Exercising at our higher altitude makes for both beautiful views and unique challenges. Is there anything better than a run, power walk or hike in the Prescott National Forest or on one of our many area trails?
The 41st Whiskey Row Marathon – sponsored by Yavapai Regional Medical Center (YRMC) – combines the beauty and challenge of exercise at higher elevations. The Whiskey Row includes a marathon, half-marathon, 10K and two-mile fun run/walk. Marathon runners start at 5,280 feet and by the course’s seventh mile, they reach an elevation of 7,000 feet.
What is High Altitude Training?
Any elevation above 5,000 feet is considered high-altitude training by elite athletes’ standards. The higher you run, the lower the concentration of oxygen per breath, which means your heart and lungs have to work harder to deliver oxygen to the working muscles. It also means that if you live at a higher elevation, your body is helping you train all of the time so you have a leg up on getting ready for the Whiskey Row races.
Here are some tips for for getting in shape for high altitude exercise and a few steps to follow when you’re exercising at high altitudes:
Ease into the higher elevation
Everyone acclimates differently to exercising at higher elevation. If you are adjusting from running at sea level it is best to try an easy run in your new environment and see how you feel. Start slow and listen to what your body is telling you.
Hydrate, hydrate, hydrate
Your body needs water to help the red blood cells do their job of getting oxygen to the lungs. Be sure to drink plenty of fluids. The American Council on Exercise recommends drinking:
- 17 to 20 ounces of water two to three hours before exercising.
- 8 ounces of water 20 to 30 minutes before you start exercising or during your warm-up.
- 7 to 10 ounces of water every 10 to 20 minutes during exercise.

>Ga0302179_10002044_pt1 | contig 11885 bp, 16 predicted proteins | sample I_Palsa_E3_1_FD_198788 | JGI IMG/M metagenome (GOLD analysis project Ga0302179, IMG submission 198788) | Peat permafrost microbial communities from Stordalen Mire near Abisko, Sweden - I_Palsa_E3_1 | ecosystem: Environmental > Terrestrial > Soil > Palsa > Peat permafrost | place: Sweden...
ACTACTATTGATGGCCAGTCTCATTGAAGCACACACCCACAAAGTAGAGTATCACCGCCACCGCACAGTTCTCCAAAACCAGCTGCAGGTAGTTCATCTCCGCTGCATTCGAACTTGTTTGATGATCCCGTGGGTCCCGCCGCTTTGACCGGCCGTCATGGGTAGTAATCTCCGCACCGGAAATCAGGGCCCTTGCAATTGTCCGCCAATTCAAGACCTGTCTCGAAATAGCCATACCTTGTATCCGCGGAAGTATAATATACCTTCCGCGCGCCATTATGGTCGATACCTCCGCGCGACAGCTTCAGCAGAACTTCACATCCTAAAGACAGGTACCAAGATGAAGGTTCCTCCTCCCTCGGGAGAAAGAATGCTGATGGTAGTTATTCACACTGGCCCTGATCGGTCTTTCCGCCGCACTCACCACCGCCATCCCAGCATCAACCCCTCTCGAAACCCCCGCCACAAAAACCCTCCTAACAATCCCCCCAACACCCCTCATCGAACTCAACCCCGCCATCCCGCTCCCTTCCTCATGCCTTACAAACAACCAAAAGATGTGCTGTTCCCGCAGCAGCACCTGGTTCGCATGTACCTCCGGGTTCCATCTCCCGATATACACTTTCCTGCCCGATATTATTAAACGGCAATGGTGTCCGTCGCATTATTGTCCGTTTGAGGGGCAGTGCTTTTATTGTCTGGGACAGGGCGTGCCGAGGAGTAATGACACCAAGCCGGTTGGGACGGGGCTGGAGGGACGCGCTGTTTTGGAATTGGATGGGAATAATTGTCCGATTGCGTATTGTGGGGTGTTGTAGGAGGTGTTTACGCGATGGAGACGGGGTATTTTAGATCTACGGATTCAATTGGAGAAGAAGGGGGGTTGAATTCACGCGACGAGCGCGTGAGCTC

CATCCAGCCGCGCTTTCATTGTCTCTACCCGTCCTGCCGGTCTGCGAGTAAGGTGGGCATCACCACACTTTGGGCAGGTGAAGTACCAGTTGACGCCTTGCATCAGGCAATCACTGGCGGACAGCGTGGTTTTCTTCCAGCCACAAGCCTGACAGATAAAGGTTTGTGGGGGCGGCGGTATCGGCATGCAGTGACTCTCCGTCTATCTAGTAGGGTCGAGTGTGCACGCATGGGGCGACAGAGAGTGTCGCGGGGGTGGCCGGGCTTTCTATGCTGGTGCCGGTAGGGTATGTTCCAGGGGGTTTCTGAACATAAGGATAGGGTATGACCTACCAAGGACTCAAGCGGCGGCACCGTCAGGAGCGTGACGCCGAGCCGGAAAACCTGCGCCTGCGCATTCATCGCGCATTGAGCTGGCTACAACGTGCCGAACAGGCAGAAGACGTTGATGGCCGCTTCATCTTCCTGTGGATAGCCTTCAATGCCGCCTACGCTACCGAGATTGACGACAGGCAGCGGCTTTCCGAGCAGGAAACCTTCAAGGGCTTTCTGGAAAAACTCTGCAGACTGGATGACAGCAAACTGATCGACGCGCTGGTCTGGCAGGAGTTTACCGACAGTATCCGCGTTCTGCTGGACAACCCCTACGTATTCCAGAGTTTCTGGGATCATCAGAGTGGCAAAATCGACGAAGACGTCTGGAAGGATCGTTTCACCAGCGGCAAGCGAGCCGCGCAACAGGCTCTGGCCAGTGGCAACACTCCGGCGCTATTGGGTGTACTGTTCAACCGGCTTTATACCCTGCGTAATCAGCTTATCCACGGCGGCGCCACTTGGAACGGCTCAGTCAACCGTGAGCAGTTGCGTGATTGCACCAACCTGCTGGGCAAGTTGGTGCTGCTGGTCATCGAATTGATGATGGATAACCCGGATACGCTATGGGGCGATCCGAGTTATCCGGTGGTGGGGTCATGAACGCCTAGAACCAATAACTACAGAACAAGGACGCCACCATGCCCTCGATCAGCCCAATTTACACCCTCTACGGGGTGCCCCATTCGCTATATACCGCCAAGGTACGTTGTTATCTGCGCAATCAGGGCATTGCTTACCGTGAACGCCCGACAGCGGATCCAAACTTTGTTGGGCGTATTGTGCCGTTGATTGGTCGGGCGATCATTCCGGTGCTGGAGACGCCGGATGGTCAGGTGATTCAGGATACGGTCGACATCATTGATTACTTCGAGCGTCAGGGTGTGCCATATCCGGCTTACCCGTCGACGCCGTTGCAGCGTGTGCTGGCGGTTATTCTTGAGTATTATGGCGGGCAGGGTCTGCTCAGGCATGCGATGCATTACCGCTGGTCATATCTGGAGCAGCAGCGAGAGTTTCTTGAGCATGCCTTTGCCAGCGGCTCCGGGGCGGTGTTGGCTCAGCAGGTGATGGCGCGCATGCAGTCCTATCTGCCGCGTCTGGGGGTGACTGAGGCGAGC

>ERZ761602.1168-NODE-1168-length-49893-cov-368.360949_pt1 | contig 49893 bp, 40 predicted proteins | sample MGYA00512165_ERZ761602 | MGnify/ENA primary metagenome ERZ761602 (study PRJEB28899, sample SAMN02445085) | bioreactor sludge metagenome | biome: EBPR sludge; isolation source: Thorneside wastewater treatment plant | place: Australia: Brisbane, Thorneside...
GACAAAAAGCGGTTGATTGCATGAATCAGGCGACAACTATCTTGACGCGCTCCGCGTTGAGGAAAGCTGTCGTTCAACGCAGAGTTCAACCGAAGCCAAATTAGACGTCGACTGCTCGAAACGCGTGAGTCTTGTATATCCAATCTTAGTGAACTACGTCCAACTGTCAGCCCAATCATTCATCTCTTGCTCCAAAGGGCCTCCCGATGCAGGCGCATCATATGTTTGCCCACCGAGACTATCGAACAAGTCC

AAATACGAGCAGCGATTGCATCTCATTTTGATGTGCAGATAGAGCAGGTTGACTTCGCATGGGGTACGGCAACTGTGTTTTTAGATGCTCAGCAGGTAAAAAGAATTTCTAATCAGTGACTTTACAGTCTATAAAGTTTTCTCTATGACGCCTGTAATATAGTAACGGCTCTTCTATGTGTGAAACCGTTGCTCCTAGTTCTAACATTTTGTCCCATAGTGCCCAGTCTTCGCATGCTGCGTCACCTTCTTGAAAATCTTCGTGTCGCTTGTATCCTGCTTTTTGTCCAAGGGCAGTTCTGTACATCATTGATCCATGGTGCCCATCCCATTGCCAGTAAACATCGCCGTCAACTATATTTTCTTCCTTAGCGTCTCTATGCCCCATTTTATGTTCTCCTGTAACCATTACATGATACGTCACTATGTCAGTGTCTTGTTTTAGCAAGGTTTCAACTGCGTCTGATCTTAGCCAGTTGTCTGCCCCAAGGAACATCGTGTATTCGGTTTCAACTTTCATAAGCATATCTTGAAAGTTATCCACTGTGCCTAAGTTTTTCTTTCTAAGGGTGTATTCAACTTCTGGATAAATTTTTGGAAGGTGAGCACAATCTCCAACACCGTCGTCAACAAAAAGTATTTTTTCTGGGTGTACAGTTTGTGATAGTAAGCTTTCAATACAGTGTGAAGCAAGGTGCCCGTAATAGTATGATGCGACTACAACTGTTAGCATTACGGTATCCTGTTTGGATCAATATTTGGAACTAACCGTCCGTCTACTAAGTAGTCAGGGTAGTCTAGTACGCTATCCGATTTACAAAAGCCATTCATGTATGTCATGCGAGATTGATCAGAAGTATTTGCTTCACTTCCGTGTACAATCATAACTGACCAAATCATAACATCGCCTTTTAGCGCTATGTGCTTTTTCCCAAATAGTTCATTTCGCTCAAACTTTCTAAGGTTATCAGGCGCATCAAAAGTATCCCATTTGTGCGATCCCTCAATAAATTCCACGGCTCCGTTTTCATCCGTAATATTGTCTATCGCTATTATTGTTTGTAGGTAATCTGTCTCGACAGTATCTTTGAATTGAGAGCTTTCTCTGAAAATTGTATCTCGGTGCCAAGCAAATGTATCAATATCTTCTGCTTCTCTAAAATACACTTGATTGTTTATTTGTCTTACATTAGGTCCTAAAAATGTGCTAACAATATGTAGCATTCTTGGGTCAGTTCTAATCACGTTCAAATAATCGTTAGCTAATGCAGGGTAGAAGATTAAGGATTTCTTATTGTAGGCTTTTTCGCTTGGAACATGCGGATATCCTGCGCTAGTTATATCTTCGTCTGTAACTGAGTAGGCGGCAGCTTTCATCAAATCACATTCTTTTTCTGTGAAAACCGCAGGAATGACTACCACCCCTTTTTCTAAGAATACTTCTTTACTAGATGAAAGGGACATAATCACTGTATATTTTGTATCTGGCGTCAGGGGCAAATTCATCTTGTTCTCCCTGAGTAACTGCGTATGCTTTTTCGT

- 8 ounces of water no more than 30 minutes after you exercise.
Carbohydrates are your friend
Loading up on complex carbohydrates gives your body the proper fuel to run in the mountains. Carbs require less oxygen to metabolize than fat or protein. This makes carbs a necessary source of nutrition for high-altitude runners.
Focus on effort
It’s inevitable that your running pace will be slower in the high elevation. Focus on your effort and not your pace in order to maintain a reasonable heart rate and sustain yourself throughout your run.
As altitude increases so does sun exposure. Slather on a good broad spectrum sunscreen before you head out for a run, power walk or other outdoor exercise.
If you feel like you’re gasping for air, try a breathing technique called pressure breathing. Pucker your lips and exhale deeply, releasing as much carbon dioxide as possible. This will allow for an easier exchange of oxygen back in.
Running in high elevation is a challenge many people enjoy. If it’s for you, soak in the views and take care of yourself out there. Perhaps the Whiskey Row Marathon is in your future!
To register, volunteer or for more information about the Whiskey Row Marathon: